A look at some of the major Purdue research projects funded in the past 12 months:
* The National Institutes of Health awarded a five-year, $25 million grant to the Indiana University School of Medicine to fund Indiana Clinical and Translational Sciences Institute activities at Indiana and Purdue universities. The institute focuses on improving the process by which laboratory discoveries of basic science are transformed into new medical treatments and products -- a process called translational research.
* The National Nuclear Security Administration awarded a $17 million cooperative agreement for a Purdue-based research Purdue-based research center to develop advanced simulations for commercial and defense applications. The Center for Prediction of Reliability, Integrity and Survivability of Microsystems, or PRISM, is focusing on the behavior and reliability of miniature switches and is one of five new Centers of Excellence chosen by the NNSA.
* The Regenstrief Foundation expanded its partnership expanded its partnership with Purdue's Regenstrief Center for Healthcare Engineering with an $11 million investment over the next five years. The foundation helped create the center with a $3 million grant in 2005. The center studies how systems engineering, management, science and information technology can improve patient safety and care.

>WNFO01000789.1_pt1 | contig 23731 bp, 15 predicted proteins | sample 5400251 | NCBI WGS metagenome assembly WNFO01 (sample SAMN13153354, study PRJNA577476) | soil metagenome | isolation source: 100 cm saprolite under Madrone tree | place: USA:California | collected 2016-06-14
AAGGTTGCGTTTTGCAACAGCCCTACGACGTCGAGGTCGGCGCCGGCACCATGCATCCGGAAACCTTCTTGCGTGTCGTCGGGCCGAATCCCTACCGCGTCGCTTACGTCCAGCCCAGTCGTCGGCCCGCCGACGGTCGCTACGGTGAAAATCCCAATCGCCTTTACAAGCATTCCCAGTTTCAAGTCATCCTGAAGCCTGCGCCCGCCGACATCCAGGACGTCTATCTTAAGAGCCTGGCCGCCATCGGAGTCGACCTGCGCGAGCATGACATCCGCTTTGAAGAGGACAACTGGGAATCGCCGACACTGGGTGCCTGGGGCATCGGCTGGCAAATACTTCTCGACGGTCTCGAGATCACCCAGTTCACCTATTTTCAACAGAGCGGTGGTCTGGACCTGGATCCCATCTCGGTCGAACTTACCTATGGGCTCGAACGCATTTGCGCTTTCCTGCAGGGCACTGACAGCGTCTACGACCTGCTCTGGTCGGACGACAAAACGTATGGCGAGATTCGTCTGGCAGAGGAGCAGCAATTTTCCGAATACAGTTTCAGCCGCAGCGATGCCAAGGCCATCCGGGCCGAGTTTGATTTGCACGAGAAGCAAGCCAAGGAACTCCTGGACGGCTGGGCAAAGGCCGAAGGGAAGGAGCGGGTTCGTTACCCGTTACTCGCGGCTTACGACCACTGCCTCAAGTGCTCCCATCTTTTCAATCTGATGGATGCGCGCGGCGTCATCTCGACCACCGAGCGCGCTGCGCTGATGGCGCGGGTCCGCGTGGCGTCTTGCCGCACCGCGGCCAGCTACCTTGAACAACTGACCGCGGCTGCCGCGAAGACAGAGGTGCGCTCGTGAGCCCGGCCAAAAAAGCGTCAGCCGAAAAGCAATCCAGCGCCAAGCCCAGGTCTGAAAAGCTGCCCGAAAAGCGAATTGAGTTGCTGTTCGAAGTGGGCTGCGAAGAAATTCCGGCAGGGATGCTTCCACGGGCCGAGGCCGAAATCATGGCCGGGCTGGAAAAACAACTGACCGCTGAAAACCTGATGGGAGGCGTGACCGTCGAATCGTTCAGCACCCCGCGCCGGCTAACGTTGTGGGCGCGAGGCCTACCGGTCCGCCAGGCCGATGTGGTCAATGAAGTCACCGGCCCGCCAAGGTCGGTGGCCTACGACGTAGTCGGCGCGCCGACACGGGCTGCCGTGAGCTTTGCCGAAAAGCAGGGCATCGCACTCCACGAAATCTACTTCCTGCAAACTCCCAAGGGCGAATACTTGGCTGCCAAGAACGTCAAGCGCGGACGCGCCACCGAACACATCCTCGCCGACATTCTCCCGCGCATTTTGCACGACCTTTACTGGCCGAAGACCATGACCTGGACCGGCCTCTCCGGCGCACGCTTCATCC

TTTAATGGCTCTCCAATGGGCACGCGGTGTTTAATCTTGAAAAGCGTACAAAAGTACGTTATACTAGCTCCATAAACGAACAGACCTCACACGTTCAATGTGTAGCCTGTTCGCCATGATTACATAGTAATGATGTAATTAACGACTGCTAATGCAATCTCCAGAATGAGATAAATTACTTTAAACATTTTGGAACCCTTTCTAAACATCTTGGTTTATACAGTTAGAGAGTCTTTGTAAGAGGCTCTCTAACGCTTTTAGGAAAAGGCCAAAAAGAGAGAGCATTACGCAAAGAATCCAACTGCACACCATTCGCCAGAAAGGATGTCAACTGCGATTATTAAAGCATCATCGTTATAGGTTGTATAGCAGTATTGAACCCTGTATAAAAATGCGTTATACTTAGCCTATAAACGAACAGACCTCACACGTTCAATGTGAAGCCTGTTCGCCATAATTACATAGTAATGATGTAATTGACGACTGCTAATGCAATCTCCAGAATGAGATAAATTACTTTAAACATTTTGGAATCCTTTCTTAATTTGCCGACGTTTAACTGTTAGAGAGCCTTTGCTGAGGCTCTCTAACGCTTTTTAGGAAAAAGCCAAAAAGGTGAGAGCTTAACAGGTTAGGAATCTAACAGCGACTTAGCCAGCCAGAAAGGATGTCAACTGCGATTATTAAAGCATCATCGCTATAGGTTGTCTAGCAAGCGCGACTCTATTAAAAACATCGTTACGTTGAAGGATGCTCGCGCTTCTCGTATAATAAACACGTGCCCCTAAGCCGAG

* Purdue's Network for Computational Nanotechnology received a five-year, $18.25 million grant from the National Science Foundation to support the U.S. National Nanotechnology Initiative U.S. National Nanotechnology Initiative with expanded capabilities and services for computer simulations. NCN was launched in 2002 with $10.5 million from NSF to develop sophisticated, high-powered computational tools that allow scientists from Boston to Beijing to advance nano-related research simply by using their desktop computers.
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Note to Journalists: Media representatives who need more information about this news release can contact Phillip Fiorini at (765) 496-3133,
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Writer: Phillip Fiorini, (765) 496-3133,
Sources: Alan Rebar, (765) 496-6625,
Jue Chen, (765) 496-3113,
Connie Weaver, (765) 494-8237,
Jayathi Murthy, (765) 494-5701,
Steven Witz, (765) 494-9286,
Mark Lundstrom, (765) 494-7715,
Purdue News Service: (765) 494-2096;